Thomas Tryon

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Introduction

(Contemporary Literary Criticism)

Tryon, Thomas 1926–

Tryon, an actor turned novelist, has written several best-selling novels. (See also CLC, Vol. 3, and Contemporary Authors, Vols. 29-32, rev. ed.)

Peter Ackroyd

(Contemporary Literary Criticism)

There is a line which has resounded through B-films, soap-operas and pulp fiction and it goes something like this: "Ned, wait!… Are you familiar with what are commonly referred to as the Greek mysteries?" There is a pregnant pause, and Ned whispers, in a tone somewhere between shock, anguish and determination, "No! And that won't stop me!" My first quote is taken verbatim from Mr Tryon's new novel (he is already famous for The Other, the other one), but I must admit to writing the second quote myself. The Ned is Theodore Constantine and indeed he doesn't let it stop him; his abysmal ignorance of classical ritual accounts for most of the plot of Harvest Home, and he wouldn't know a vegetation symbol if one got up and tickled him…. Who is Widow Fortune, and why does she keep crying "Drat!" and "Where in the nation!"? Is there something which the villagers will not or cannot reveal? And why is everything so damned rural? Read on, Mr Tryon keeps hinting, and you may see something nasty.

And indeed, eventually, we do. At first there is only the occasional glimpse of darkness visible; the villagers mutter about something called the "Waste" and at one of their simple country fairs there are enough phallic symbols to make an academic blush. But Tryon writes very discreetly, and the first climax comes almost without warning….

The story in question has something to do with the Earth-Mother and the Eternal Return; English schoolboys of the more respectable kind have been studying this sort of thing for years, and it may be that familiarity breeds noblesse oblige. But, whatever his education, Mr Tryon is a shade portentous about these perfectly harmless pagan rites; he reacts to them as an American dame would react to Stonehenge, and his final Dionysian touches are too bloodstained to be interesting. I know that America is a matriarchal society but this, Mr Tryon, is ridiculous.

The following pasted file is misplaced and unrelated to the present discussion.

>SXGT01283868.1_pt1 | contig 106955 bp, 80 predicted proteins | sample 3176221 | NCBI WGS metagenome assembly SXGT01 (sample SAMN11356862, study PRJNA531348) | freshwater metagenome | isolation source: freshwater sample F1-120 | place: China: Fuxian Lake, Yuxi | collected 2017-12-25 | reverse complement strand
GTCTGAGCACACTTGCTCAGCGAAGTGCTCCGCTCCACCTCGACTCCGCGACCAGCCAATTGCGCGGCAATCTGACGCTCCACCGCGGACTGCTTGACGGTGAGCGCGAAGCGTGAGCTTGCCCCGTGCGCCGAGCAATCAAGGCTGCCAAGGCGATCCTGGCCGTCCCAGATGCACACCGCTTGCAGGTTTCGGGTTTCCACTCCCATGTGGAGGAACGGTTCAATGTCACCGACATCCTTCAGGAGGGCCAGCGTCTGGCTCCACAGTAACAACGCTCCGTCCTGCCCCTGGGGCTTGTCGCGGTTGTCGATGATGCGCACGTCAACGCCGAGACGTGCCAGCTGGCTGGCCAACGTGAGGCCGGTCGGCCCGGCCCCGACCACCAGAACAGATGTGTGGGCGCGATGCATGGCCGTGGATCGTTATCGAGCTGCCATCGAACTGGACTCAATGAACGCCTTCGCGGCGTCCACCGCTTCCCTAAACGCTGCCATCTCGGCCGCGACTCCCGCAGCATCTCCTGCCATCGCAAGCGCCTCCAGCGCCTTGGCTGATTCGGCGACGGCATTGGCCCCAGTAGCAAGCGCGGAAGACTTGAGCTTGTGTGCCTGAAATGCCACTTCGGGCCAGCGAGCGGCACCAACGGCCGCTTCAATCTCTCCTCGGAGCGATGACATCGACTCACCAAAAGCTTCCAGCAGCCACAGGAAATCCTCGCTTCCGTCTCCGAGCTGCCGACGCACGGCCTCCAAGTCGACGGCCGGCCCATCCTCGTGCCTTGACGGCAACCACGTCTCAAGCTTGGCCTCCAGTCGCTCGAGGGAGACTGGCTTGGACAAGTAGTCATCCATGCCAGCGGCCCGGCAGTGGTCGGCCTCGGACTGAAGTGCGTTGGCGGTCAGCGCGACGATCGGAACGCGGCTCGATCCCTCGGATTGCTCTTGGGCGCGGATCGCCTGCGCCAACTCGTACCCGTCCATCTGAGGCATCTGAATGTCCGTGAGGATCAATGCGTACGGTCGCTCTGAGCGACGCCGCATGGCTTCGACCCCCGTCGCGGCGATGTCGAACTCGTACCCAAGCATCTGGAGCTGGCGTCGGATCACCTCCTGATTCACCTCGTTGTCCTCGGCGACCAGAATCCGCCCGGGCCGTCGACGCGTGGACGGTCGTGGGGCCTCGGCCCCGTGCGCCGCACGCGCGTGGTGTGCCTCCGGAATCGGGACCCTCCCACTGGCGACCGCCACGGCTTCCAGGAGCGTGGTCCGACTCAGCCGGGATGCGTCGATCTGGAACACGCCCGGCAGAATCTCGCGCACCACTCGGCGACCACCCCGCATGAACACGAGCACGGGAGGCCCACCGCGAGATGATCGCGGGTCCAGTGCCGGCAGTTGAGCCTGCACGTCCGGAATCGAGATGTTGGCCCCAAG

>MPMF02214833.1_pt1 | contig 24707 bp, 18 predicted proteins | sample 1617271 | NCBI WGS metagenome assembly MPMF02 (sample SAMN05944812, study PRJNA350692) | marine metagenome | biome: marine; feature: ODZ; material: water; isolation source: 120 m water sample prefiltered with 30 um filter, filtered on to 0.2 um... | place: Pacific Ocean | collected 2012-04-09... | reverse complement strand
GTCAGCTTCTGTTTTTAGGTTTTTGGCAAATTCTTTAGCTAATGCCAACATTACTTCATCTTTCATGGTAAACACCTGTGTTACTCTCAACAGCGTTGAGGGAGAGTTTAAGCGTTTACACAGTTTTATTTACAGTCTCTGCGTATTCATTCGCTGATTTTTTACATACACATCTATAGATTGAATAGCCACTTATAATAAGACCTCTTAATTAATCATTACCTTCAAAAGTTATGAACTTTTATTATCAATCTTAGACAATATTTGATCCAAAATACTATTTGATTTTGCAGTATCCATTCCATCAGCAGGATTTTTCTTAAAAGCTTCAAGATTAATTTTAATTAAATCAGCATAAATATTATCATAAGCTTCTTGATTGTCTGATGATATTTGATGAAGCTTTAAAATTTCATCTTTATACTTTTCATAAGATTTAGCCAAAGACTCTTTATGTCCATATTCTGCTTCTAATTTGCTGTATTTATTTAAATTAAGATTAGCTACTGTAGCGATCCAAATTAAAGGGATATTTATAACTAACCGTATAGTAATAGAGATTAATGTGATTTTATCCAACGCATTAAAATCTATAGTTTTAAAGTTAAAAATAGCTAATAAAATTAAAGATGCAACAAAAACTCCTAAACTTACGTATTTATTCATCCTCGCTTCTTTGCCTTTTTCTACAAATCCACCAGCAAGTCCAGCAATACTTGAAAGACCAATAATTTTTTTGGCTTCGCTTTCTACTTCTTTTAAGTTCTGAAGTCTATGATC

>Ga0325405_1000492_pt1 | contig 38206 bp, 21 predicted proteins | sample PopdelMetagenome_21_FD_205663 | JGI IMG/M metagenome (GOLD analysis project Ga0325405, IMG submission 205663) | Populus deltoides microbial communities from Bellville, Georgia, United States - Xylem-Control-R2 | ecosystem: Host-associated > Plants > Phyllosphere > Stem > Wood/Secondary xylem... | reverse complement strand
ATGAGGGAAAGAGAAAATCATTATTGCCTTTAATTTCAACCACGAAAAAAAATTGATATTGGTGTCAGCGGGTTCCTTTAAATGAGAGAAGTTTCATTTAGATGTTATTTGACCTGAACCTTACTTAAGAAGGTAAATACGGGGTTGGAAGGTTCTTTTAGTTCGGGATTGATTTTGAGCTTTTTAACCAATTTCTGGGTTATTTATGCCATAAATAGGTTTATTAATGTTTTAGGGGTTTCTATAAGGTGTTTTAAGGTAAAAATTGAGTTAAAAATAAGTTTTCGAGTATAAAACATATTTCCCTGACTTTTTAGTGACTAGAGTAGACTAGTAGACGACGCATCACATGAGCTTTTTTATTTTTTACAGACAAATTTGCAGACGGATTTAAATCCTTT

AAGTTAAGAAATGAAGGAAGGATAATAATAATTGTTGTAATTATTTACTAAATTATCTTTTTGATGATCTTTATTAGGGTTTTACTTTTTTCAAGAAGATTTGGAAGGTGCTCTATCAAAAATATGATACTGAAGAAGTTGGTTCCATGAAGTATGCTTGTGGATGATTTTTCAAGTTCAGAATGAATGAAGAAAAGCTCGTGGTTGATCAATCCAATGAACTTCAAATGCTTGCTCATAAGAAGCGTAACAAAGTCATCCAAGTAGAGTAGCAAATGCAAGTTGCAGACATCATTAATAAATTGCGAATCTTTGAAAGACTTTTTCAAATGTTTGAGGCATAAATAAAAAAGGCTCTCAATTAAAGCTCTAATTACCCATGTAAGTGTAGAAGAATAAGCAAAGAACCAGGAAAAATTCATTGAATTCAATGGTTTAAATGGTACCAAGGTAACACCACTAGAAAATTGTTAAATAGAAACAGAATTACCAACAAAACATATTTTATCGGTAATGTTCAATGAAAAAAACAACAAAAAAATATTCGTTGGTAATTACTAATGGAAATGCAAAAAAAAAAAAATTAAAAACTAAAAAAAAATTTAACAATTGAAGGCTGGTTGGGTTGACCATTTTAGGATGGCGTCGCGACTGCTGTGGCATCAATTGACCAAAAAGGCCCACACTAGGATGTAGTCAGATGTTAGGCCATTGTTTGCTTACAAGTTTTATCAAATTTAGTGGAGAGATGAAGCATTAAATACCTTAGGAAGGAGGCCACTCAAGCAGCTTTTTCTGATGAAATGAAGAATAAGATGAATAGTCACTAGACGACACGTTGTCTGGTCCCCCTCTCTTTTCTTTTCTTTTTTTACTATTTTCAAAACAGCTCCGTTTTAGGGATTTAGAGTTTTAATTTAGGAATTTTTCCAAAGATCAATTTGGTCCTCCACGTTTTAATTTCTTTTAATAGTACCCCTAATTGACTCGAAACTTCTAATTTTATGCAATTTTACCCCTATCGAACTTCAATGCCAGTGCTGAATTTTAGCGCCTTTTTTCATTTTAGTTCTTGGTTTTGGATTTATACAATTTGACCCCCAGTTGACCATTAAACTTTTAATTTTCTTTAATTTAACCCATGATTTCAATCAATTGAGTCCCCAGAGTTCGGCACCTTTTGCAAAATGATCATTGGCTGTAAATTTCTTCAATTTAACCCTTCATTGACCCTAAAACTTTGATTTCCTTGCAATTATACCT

Peter Ackroyd, "Read Without Rest," in The Spectator (© 1974 by The Spectator; reprinted by permission of The Spectator), February 9, 1974, p. 171.

Harvest Home is a marketable concoction of sex, witchcraft and literary pretension, enormously long and unbelievably silly. It is the second, more ambitious and rather more distasteful novel of a Hollywood actor turned writer; its atmosphere resembles those inept horror films especially made for television and shown at furtive hours….

The Cold Comfort Farm names … are misleading: that isn't at all the flavour of the book. The lumbering efforts at thoughtful observation are a diversion, too…. Its real concern is with hysteria, cruelty, and adolescent fantasies of perverse sex. (p. 219)

The Times Literary Supplement (© Times Newspapers Ltd. (London) 1974; reproduced from The Times Literary Supplement by permission), March 1, 1974.

Webster Schott

(Contemporary Literary Criticism)

Thomas Tryon seems to have been born with a silver story in his mouth. He spins best-selling novels: "The Other," "Harvest Home," "Lady." He probably has written another best seller in "Crowned Heads"—a tale with the impact of "The National Enquirer" crossed with "The Day of the Locust."

The places are right: Los Angeles, New York City, the undiscovered paradises of Mexico and Crete. And Tryon's characters, four of Hollywood's ex-crowned heads bear so much resemblance to real people in remembered situations that his fiction seems to merge with fact. I assume that "Crowned Heads" draws from dozens of actual lives—Greta Garbo, Mickey Rooney, Freddie Bartholomew, Stan Laurel, Gloria Swanson, Marilyn Monroe—in order to create its splendid illusions. But in the manner of his fellow semi-nonfiction novelists, Tryon dodges identification. (p. 6)

There's something for everyone in "Crowned Heads." Tryon plays to the senses. He presses sex, but it always leads to something deeper. He watches manners, introduces details, covers settings with a Peeping...

(The entire section is 1,007 words.)